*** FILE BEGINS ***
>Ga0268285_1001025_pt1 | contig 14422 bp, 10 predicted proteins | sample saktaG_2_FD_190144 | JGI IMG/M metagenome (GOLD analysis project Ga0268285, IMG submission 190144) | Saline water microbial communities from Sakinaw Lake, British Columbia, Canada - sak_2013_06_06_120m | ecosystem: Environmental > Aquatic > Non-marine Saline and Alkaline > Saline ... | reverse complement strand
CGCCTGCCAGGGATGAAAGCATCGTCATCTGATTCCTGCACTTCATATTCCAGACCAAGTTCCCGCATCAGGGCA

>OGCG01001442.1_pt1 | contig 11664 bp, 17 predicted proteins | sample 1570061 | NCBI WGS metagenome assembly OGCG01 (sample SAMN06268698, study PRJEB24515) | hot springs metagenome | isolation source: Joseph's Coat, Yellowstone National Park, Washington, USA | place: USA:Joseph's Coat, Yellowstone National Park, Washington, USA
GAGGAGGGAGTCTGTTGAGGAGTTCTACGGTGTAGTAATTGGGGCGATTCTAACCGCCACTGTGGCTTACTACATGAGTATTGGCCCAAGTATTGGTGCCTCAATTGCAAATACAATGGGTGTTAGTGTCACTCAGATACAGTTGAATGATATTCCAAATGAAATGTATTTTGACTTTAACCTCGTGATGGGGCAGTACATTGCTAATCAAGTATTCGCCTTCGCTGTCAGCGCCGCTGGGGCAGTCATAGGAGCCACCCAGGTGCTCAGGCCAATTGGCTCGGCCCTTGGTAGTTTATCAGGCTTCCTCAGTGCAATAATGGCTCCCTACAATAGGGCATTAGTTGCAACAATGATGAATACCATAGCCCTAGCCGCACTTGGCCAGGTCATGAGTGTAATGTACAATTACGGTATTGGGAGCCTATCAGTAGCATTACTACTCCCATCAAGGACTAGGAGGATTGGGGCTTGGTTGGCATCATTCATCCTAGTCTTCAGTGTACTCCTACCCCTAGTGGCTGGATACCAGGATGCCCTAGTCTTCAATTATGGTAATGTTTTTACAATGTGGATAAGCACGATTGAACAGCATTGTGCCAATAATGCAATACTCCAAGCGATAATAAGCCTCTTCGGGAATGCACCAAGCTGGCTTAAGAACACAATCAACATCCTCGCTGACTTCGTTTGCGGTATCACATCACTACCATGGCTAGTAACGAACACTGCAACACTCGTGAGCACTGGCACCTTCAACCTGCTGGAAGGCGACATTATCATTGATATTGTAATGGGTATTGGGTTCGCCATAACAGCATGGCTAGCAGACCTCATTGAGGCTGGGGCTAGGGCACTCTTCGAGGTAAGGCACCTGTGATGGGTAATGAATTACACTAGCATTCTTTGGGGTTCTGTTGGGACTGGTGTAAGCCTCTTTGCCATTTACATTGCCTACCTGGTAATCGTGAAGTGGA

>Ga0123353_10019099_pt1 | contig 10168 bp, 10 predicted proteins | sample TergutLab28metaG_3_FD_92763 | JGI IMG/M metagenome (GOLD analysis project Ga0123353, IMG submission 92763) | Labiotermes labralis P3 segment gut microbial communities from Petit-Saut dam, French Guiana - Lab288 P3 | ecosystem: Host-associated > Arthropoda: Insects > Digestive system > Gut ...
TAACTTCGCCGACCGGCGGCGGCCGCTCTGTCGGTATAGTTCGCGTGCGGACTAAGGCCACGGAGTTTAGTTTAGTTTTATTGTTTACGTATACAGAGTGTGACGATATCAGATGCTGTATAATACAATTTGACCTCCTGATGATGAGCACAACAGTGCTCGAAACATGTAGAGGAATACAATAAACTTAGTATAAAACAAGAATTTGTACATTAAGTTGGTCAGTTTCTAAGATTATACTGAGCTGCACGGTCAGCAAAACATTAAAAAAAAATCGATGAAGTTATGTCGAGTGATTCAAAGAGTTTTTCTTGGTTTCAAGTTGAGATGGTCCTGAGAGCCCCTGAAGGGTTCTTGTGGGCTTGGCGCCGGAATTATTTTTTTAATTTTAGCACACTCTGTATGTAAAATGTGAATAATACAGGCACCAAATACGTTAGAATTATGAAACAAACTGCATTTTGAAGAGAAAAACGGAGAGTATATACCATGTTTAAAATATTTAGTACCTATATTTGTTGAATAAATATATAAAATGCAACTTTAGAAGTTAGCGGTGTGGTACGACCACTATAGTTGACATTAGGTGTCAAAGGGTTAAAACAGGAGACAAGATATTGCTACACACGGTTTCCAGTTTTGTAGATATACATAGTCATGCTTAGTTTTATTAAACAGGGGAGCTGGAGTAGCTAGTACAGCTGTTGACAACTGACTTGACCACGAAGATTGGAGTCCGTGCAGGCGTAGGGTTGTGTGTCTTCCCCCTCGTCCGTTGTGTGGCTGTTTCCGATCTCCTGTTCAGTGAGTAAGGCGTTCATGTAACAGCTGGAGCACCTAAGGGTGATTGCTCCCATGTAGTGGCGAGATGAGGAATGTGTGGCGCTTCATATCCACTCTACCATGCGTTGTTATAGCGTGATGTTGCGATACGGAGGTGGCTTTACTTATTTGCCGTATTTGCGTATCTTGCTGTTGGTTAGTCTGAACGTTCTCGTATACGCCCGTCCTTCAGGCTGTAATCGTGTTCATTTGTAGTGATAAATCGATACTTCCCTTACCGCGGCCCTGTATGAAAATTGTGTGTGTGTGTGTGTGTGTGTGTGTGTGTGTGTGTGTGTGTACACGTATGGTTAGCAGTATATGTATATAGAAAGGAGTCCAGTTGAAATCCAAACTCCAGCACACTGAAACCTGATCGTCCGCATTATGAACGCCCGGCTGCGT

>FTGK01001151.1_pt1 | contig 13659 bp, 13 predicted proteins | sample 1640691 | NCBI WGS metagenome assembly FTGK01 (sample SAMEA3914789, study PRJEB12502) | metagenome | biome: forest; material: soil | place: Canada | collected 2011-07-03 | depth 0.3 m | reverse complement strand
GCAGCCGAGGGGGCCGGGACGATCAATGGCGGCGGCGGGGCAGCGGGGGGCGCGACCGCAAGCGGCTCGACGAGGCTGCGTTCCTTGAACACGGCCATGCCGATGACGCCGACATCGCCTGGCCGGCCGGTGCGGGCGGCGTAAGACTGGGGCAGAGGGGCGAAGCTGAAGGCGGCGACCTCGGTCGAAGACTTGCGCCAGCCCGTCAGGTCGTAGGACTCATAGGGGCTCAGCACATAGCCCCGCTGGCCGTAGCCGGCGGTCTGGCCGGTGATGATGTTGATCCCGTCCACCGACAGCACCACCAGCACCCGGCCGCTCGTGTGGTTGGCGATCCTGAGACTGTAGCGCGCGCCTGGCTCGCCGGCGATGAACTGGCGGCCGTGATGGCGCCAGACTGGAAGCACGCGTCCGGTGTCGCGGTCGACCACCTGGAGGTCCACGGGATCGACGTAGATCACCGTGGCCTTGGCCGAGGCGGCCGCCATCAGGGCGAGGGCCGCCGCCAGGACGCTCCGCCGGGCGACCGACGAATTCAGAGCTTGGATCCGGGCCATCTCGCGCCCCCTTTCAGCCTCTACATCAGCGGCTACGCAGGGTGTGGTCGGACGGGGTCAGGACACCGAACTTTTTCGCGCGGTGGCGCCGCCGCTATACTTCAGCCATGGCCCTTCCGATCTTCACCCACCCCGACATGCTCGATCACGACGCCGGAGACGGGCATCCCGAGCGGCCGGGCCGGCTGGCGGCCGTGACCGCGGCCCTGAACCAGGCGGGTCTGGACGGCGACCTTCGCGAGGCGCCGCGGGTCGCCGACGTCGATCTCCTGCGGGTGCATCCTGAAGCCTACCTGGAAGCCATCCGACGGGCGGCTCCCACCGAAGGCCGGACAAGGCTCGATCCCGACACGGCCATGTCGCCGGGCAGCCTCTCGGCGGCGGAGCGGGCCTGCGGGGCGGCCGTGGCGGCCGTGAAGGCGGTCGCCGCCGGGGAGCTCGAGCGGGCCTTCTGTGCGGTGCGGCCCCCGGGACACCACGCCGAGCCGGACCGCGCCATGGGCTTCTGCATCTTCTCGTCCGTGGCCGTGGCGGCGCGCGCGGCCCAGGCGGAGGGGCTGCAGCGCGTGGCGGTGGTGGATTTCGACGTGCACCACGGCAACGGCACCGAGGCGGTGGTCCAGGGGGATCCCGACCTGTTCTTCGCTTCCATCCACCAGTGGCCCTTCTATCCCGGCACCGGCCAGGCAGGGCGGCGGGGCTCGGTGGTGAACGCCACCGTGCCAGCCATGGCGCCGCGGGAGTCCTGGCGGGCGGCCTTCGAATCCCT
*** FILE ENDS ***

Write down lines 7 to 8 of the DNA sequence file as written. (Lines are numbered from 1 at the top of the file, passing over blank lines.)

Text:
>FTGK01001151.1_pt1 | contig 13659 bp, 13 predicted proteins | sample 1640691 | NCBI WGS metagenome assembly FTGK01 (sample SAMEA3914789, study PRJEB12502) | metagenome | biome: forest; material: soil | place: Canada | collected 2011-07-03 | depth 0.3 m | reverse complement strand
GCAGCCGAGGGGGCCGGGACGATCAATGGCGGCGGCGGGGCAGCGGGGGGCGCGACCGCAAGCGGCTCGACGAGGCTGCGTTCCTTGAACACGGCCATGCCGATGACGCCGACATCGCCTGGCCGGCCGGTGCGGGCGGCGTAAGACTGGGGCAGAGGGGCGAAGCTGAAGGCGGCGACCTCGGTCGAAGACTTGCGCCAGCCCGTCAGGTCGTAGGACTCATAGGGGCTCAGCACATAGCCCCGCTGGCCGTAGCCGGCGGTCTGGCCGGTGATGATGTTGATCCCGTCCACCGACAGCACCACCAGCACCCGGCCGCTCGTGTGGTTGGCGATCCTGAGACTGTAGCGCGCGCCTGGCTCGCCGGCGATGAACTGGCGGCCGTGATGGCGCCAGACTGGAAGCACGCGTCCGGTGTCGCGGTCGACCACCTGGAGGTCCACGGGATCGACGTAGATCACCGTGGCCTTGGCCGAGGCGGCCGCCATCAGGGCGAGGGCCGCCGCCAGGACGCTCCGCCGGGCGACCGACGAATTCAGAGCTTGGATCCGGGCCATCTCGCGCCCCCTTTCAGCCTCTACATCAGCGGCTACGCAGGGTGTGGTCGGACGGGGTCAGGACACCGAACTTTTTCGCGCGGTGGCGCCGCCGCTATACTTCAGCCATGGCCCTTCCGATCTTCACCCACCCCGACATGCTCGATCACGACGCCGGAGACGGGCATCCCGAGCGGCCGGGCCGGCTGGCGGCCGTGACCGCGGCCCTGAACCAGGCGGGTCTGGACGGCGACCTTCGCGAGGCGCCGCGGGTCGCCGACGTCGATCTCCTGCGGGTGCATCCTGAAGCCTACCTGGAAGCCATCCGACGGGCGGCTCCCACCGAAGGCCGGACAAGGCTCGATCCCGACACGGCCATGTCGCCGGGCAGCCTCTCGGCGGCGGAGCGGGCCTGCGGGGCGGCCGTGGCGGCCGTGAAGGCGGTCGCCGCCGGGGAGCTCGAGCGGGCCTTCTGTGCGGTGCGGCCCCCGGGACACCACGCCGAGCCGGACCGCGCCATGGGCTTCTGCATCTTCTCGTCCGTGGCCGTGGCGGCGCGCGCGGCCCAGGCGGAGGGGCTGCAGCGCGTGGCGGTGGTGGATTTCGACGTGCACCACGGCAACGGCACCGAGGCGGTGGTCCAGGGGGATCCCGACCTGTTCTTCGCTTCCATCCACCAGTGGCCCTTCTATCCCGGCACCGGCCAGGCAGGGCGGCGGGGCTCGGTGGTGAACGCCACCGTGCCAGCCATGGCGCCGCGGGAGTCCTGGCGGGCGGCCTTCGAATCCCT